The Similarities between Options and CFDs

Options and CFDs are both used as a type of derivative investment. They trade on a financial asset rather than the actual asset, allowing people to speculate on price movements without holding the underlying security(click to read more).

They share this attribute which makes them look very similar at first glance. However, there are significant differences between options and CFDs that you should be aware of before trading either instrument.

The Similarities between Options and CFDs

Risk and reward

The most significant difference is how they handle risk and reward: with an option, your maximum possible loss is known from the outset; it will happen if the option expires worthless (known as ‘out of the money). However, with a CFD, you could lose more than your initial deposit because leverage multiplies your losses (and potential profits too).

With options, the more it costs to buy them, the more money you have to make from selling them to break even. With CFDs, however, this relationship isn’t so straightforward. It’s because your broker will calculate your margin based on how much leverage they’re lending you. The cheaper the instrument you’re trading, the less margin they’ll require and vice versa.

How are options/CFDs traded?

Another big difference is how options are traded versus CFDs. Options are derivatives themselves – they derive their value from something else. They’re traded on an options market, separate from the markets where you would buy or sell securities themselves. By contrast, CFDs are cash-settled contracts between two parties directly – they aren’t traded on a secondary market.

Buyer and seller

Lastly, because of this direct link between the buyer and seller in a CFD contract, you can close out your position at any time before expiry to lock in a profit (or cut your losses). However, with an option, unless it’s exercised early, you’ll need to wait until expiry for it to be settled according to its specifications. If not exercised, there’ll usually be some form of settlement fee.

Options: Calls and puts

With both types of options, your maximum risk is known from the outset because of where the strike price sits relative to market value. It’s important not to forget this when trading because having limited risk doesn’t mean there’s no risk involved.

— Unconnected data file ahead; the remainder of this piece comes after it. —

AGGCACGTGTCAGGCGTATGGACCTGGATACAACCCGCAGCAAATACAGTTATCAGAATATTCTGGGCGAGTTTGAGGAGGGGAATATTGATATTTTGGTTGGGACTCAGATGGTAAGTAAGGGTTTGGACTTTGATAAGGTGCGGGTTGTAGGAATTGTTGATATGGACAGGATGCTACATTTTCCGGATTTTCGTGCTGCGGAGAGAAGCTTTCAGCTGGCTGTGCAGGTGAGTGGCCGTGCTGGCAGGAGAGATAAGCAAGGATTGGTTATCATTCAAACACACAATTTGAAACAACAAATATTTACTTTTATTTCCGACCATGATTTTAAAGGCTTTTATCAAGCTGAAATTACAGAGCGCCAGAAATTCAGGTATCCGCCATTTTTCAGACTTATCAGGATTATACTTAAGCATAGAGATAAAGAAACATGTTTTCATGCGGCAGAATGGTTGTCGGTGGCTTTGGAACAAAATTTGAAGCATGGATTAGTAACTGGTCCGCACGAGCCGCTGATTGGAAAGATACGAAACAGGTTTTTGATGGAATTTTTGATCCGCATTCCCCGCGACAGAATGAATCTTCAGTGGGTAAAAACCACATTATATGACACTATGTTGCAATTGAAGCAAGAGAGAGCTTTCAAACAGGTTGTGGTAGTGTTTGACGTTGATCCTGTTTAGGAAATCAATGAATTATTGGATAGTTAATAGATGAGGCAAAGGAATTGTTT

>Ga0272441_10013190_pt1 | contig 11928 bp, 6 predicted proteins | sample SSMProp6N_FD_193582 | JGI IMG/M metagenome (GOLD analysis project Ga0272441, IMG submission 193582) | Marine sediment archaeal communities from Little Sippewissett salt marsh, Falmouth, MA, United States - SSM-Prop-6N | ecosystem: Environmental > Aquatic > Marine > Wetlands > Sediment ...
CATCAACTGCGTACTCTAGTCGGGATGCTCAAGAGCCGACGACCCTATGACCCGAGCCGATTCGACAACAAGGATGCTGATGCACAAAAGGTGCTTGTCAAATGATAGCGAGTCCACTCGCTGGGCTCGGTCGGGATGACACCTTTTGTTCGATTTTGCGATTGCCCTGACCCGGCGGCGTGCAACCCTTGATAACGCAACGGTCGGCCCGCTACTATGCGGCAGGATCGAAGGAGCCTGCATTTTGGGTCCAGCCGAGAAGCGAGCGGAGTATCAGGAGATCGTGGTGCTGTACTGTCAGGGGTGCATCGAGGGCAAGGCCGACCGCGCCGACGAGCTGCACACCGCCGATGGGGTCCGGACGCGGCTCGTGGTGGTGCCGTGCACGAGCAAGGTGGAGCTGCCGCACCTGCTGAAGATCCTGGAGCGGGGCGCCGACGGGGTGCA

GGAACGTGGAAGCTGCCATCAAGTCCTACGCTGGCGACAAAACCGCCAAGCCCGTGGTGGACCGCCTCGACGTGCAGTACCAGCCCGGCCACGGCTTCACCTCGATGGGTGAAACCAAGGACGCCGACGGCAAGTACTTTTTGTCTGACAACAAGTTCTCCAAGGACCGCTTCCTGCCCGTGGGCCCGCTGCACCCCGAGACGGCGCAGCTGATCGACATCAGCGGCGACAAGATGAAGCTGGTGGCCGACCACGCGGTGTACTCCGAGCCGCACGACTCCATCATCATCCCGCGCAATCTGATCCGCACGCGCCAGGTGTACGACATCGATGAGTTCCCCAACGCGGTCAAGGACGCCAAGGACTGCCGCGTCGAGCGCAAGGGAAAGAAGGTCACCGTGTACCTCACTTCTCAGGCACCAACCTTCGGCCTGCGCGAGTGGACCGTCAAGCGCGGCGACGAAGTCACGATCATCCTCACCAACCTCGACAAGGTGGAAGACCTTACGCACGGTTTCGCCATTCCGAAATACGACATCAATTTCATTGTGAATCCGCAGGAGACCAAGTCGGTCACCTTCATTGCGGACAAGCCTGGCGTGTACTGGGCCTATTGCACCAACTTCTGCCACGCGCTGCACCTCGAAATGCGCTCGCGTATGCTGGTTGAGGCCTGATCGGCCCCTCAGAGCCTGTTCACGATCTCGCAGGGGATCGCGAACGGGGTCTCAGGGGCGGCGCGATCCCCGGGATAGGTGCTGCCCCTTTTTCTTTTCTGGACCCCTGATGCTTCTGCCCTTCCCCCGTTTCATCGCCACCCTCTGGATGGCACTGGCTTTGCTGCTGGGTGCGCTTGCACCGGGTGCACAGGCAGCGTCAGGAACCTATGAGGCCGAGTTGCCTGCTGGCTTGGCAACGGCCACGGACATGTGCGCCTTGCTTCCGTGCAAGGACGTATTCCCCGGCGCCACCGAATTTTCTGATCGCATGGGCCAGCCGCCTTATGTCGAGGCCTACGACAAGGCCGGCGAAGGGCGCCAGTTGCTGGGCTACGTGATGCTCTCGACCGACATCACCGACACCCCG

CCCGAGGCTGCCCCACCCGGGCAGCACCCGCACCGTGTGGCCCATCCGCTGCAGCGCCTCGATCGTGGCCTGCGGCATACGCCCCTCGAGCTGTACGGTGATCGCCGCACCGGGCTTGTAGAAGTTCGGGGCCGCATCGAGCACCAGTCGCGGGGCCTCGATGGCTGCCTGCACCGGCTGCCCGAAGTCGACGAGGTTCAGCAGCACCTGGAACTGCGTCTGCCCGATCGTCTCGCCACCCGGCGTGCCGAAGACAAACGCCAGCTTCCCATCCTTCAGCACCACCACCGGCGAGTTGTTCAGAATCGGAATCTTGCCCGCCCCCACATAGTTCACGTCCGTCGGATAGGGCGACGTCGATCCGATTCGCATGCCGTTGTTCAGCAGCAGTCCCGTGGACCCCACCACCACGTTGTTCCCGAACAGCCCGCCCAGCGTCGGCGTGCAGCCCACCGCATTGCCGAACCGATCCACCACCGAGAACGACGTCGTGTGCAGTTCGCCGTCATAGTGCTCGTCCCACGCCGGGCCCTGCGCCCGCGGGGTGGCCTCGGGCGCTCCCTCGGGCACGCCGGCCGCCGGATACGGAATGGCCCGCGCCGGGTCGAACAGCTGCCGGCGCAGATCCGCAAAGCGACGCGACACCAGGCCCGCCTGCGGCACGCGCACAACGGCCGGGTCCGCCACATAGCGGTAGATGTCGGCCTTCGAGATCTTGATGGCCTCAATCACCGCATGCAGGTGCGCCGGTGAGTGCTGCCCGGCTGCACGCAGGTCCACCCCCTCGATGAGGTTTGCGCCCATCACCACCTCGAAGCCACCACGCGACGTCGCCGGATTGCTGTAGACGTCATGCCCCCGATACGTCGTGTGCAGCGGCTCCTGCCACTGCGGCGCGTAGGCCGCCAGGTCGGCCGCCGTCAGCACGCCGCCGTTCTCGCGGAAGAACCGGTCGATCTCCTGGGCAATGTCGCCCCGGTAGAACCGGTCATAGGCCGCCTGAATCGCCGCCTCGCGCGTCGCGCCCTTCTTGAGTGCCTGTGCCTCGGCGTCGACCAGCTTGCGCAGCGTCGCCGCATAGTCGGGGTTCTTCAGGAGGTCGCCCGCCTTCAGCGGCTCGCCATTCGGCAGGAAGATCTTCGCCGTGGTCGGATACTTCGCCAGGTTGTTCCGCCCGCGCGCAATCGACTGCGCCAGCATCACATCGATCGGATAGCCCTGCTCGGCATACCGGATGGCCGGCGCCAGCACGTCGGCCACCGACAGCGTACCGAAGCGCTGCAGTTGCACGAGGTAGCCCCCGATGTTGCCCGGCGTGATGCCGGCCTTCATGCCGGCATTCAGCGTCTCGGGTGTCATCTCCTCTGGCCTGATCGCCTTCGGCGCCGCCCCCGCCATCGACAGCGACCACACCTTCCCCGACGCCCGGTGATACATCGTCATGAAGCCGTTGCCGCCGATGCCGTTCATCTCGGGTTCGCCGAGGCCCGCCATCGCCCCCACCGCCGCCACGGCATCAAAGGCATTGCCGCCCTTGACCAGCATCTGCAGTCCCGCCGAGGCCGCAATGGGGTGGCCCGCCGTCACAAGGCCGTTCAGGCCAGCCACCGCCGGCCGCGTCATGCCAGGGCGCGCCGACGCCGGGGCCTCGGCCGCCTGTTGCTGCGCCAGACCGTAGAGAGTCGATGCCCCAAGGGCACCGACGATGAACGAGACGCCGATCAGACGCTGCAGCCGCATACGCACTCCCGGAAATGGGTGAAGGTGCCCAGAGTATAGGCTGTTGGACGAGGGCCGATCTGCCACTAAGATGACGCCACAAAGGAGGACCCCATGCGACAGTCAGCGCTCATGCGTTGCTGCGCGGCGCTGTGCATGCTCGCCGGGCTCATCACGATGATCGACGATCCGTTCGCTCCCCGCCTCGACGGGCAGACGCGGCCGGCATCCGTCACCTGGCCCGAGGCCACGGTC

However, when trading CFDs, you’ll never know for sure how much money you could lose, even if your prediction is spot on. It’s because while the margin required will be based on the underlying security price, it’s not fixed during trading and therefore subject to change. Because leverage multiplies both losses and potential profits, there’s always a potential for huge losses.

Choosing between options and CFDs

If you’re willing to exercise early, buying options will usually require a larger initial deposit than CFDs because they have an expiry date associated with them. It means there can be some extra charges involved if you choose to go this route instead, so it needs careful consideration before deciding which way to go.

With a CFD, you can benefit from a big jump in price but don’t need to own the underlying security. For most people, this is going to make them preferable overall because you’ll be able to limit your potential losses by simply closing out that contract at any point before it expires. In addition, if the position moves deep into negative territory, then these contracts will automatically close themselves out, which means you’re safe from default risk.

In contrast, an option is only valid if its prediction comes true – and even with limited risk, there’s no guarantee of this happening. If you do go long on an option and its prediction turns out incorrect, not only will your initial investment be lost, but so will the funds required for settlement (i.e. the price you paid when purchasing it).

You can say goodbye to any potential profits from correctly predicting a rise in value and have instead locked in a potentially significant loss. In this sense, options are less flexible than CFDs which means you need to be sure of your prediction before going ahead with an options trade.

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